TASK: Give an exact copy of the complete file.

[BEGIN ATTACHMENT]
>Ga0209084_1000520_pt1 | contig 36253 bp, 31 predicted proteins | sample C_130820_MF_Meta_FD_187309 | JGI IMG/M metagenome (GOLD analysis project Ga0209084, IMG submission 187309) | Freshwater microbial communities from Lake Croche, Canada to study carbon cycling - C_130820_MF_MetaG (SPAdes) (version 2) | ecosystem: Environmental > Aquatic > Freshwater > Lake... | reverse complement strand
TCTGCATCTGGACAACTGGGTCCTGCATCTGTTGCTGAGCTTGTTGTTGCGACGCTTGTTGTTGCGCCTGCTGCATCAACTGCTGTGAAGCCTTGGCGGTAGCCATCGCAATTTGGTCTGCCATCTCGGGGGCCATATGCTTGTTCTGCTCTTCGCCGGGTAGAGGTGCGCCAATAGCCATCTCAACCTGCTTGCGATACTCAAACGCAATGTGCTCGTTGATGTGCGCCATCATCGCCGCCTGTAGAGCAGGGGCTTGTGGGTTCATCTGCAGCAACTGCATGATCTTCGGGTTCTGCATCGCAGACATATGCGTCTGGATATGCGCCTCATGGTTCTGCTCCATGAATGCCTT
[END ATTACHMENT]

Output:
>Ga0209084_1000520_pt1 | contig 36253 bp, 31 predicted proteins | sample C_130820_MF_Meta_FD_187309 | JGI IMG/M metagenome (GOLD analysis project Ga0209084, IMG submission 187309) | Freshwater microbial communities from Lake Croche, Canada to study carbon cycling - C_130820_MF_MetaG (SPAdes) (version 2) | ecosystem: Environmental > Aquatic > Freshwater > Lake... | reverse complement strand
TCTGCATCTGGACAACTGGGTCCTGCATCTGTTGCTGAGCTTGTTGTTGCGACGCTTGTTGTTGCGCCTGCTGCATCAACTGCTGTGAAGCCTTGGCGGTAGCCATCGCAATTTGGTCTGCCATCTCGGGGGCCATATGCTTGTTCTGCTCTTCGCCGGGTAGAGGTGCGCCAATAGCCATCTCAACCTGCTTGCGATACTCAAACGCAATGTGCTCGTTGATGTGCGCCATCATCGCCGCCTGTAGAGCAGGGGCTTGTGGGTTCATCTGCAGCAACTGCATGATCTTCGGGTTCTGCATCGCAGACATATGCGTCTGGATATGCGCCTCATGGTTCTGCTCCATGAATGCCTT